Platelet rich fibrin (PRF) is an autologous biological product which becomes popular day by day and available in a wide variety of fields in medicine. Platelet concentrates which are introduced at the early 90s have evolved over the years. The use such autologous materials have become trendy in recent years to encounter demanding expectations of patients, improve treatment success and maximize patient comfort. Despite its increasing use in dentistry and oral surgery, the most indications and effects are still being discussed. PRF is easily accepted by patients because of its low cost, easy to receive, low donor morbidity, low postoperative complication and infection rate. This biomaterial may be a solution for patients who have strong negative beliefs about the use of allografts and xenografts or who are afraid of complications during the grafting procedure. The objectives of these technologies are to use their synergistic effect to improve the hard and soft tissue regeneration. PRF in oral surgery are used for alveolar bone reconstruction, dental implant surgery, sinus augmentation, socket preservation, osteonecrosis, oroantral fistula closure, struggling with oral ulcers, preventing swelling and edema constitution. This chapter aims to review the clinical applications of platelets in oral surgery and the role of molecular components in tissue healing.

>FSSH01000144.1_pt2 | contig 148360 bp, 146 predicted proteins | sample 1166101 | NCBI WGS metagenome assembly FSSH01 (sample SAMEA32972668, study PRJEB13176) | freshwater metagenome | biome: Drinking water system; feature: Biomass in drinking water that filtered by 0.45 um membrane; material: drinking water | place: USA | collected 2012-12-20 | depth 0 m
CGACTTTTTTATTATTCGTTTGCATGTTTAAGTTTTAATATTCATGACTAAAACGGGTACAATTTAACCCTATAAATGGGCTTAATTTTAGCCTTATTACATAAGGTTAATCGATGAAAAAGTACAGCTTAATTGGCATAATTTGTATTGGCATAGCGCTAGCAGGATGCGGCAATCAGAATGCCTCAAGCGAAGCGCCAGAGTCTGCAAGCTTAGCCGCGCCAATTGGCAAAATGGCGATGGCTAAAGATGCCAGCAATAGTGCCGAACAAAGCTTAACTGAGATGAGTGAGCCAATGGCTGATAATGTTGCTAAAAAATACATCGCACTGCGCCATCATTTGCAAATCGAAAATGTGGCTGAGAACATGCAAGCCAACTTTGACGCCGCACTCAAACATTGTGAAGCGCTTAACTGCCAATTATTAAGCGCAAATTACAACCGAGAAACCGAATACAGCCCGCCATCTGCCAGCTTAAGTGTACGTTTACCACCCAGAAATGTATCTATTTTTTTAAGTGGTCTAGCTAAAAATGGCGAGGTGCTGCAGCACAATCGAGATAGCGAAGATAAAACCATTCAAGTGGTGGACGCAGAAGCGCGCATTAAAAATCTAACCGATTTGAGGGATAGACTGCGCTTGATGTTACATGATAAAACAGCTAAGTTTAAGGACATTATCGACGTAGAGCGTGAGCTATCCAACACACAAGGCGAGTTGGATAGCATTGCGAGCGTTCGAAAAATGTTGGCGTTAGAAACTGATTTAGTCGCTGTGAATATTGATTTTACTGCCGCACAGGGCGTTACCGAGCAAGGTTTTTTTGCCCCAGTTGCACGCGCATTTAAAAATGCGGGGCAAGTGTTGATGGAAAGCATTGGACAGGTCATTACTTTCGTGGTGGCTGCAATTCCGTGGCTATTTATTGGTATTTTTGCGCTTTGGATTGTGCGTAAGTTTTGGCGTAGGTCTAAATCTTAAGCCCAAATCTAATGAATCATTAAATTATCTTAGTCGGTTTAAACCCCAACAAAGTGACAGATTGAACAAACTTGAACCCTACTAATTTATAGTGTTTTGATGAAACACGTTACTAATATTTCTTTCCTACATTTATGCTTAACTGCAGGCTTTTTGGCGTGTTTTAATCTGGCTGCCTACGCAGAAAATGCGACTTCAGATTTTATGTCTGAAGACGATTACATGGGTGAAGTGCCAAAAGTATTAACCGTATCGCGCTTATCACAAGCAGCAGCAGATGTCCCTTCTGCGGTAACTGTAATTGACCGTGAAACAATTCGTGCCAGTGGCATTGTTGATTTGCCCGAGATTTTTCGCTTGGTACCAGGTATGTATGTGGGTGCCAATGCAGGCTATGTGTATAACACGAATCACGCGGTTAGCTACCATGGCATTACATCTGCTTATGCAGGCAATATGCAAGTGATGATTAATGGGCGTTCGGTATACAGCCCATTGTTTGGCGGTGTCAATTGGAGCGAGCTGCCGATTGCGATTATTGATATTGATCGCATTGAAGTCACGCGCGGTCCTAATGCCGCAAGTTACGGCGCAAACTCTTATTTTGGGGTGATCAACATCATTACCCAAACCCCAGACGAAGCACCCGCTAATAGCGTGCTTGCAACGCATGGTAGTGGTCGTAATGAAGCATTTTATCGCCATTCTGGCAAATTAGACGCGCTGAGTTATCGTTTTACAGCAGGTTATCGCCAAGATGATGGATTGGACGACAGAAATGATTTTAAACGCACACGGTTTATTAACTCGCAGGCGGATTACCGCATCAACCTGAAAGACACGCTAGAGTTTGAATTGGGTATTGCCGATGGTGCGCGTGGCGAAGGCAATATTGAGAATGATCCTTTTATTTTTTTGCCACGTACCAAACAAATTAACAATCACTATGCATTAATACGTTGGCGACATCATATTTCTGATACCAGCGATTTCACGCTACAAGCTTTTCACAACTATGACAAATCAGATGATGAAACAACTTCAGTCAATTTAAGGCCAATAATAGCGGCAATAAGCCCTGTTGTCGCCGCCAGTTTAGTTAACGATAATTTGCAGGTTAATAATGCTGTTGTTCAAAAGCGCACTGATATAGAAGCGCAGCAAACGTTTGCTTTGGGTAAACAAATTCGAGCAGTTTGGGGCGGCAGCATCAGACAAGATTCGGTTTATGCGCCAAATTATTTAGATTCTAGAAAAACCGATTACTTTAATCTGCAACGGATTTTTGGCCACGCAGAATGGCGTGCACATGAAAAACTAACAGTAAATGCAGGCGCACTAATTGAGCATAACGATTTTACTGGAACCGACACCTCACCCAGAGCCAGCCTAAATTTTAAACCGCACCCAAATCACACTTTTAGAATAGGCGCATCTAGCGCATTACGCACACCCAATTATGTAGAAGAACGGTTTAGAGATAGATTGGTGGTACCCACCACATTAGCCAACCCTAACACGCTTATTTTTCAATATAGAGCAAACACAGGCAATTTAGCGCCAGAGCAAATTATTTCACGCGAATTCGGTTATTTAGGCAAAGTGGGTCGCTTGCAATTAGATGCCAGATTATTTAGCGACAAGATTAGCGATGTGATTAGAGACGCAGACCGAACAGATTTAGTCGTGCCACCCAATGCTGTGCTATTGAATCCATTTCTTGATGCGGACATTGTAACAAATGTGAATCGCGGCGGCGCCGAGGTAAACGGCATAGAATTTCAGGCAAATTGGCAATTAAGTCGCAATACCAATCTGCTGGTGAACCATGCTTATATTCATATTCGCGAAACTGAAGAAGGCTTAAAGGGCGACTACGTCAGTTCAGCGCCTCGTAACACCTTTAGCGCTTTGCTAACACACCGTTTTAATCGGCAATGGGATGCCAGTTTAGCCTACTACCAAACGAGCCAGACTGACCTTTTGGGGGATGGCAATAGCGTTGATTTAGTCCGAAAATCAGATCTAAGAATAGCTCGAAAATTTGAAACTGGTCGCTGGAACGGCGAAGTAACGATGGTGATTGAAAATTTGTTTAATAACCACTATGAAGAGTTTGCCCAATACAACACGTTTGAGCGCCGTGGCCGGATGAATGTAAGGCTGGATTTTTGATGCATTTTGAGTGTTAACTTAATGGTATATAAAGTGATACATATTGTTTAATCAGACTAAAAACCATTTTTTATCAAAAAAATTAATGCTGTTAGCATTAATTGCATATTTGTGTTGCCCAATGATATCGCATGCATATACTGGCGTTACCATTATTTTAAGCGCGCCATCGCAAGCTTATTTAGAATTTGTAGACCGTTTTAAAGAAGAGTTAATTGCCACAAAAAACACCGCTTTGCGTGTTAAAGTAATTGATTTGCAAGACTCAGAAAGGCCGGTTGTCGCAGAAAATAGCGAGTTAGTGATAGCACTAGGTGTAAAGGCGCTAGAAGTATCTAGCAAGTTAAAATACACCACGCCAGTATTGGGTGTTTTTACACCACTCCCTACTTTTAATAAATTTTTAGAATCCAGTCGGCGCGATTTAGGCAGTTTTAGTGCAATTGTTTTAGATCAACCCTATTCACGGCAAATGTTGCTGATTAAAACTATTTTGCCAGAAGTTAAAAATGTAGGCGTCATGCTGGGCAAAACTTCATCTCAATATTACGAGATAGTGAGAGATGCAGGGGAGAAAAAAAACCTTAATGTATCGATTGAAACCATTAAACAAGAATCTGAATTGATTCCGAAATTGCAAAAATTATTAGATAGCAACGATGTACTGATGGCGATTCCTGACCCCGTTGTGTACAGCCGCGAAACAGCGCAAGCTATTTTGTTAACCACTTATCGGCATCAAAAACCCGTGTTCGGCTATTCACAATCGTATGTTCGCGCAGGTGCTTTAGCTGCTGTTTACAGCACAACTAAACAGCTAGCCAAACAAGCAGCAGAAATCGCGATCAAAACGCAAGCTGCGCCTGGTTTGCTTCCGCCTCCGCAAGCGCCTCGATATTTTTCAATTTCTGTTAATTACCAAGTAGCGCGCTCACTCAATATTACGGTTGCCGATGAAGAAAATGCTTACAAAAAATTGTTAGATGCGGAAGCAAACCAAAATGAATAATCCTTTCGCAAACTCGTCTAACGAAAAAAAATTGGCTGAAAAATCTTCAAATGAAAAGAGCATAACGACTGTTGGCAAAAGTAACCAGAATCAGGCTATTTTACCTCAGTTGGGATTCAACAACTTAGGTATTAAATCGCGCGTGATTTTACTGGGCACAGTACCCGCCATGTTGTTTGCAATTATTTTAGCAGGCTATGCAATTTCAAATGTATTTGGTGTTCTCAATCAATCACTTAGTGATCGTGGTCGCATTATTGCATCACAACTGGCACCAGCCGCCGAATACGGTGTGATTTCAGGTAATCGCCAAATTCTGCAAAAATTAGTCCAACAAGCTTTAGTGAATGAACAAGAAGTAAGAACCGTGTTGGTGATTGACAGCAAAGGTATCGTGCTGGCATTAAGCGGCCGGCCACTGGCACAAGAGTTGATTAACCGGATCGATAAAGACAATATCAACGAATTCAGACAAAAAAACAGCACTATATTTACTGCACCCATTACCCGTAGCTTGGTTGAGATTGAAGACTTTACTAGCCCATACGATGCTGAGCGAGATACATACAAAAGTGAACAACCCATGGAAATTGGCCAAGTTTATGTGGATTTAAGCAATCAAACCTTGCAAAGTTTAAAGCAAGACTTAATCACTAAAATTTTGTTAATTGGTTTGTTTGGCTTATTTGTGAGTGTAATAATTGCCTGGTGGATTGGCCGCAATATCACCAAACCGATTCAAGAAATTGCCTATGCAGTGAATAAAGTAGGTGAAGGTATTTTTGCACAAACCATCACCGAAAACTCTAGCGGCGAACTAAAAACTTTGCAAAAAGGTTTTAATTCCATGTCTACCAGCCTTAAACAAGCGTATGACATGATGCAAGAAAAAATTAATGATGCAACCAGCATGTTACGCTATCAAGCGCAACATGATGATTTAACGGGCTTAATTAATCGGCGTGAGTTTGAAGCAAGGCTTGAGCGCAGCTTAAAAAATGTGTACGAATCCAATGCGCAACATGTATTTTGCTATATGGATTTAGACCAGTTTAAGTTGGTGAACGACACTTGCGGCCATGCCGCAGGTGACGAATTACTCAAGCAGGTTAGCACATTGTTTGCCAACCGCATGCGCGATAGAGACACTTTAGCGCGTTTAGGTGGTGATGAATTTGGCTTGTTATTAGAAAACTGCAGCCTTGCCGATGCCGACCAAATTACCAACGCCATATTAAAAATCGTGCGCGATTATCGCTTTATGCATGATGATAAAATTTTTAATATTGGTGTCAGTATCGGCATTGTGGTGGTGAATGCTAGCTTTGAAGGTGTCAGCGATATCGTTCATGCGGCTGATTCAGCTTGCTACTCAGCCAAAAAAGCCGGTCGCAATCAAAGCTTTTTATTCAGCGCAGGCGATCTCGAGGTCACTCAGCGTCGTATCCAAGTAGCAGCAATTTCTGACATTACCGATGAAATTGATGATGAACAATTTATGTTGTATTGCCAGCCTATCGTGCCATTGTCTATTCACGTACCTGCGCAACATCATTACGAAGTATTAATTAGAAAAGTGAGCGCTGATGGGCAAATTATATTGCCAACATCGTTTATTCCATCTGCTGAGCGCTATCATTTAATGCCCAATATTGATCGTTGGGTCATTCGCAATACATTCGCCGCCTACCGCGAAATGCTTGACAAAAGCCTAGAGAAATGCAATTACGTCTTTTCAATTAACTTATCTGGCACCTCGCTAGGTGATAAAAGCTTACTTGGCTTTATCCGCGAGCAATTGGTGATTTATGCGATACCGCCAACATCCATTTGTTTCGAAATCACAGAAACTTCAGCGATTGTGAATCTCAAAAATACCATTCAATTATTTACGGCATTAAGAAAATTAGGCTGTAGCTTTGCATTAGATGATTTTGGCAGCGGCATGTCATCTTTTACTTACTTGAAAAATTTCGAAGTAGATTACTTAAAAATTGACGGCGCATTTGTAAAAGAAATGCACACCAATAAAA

Part of the book: Platelets
The goal of modern dentistry is to return patients to oral health in a predictable fashion. The partial and complete edentulous patient may be unable to recover normal function, esthetics, comfort, or speech with a traditional removable prosthesis. The patient’s function when wearing a denture may be reduced to one sixth of the level formerly experienced with natural dentition; however, an implant prosthesis may return the function to near-normal limits. The esthetics of the edentulous patient is affected as a result of muscle and bone atrophy. In order to replace a missing tooth, the development of materials science and technology improved the materials for implant application. Nowadays, titanium has become the most popular implant material due to its advantages. The first submerged implant placed by Strock was still functioning 40 years later. Recently, zirconia implants and innovative surface designs are being researched and practiced. In this chapter, these materials will be comparatively discussed through contemporary literature and research.
Part of the book: Biomaterials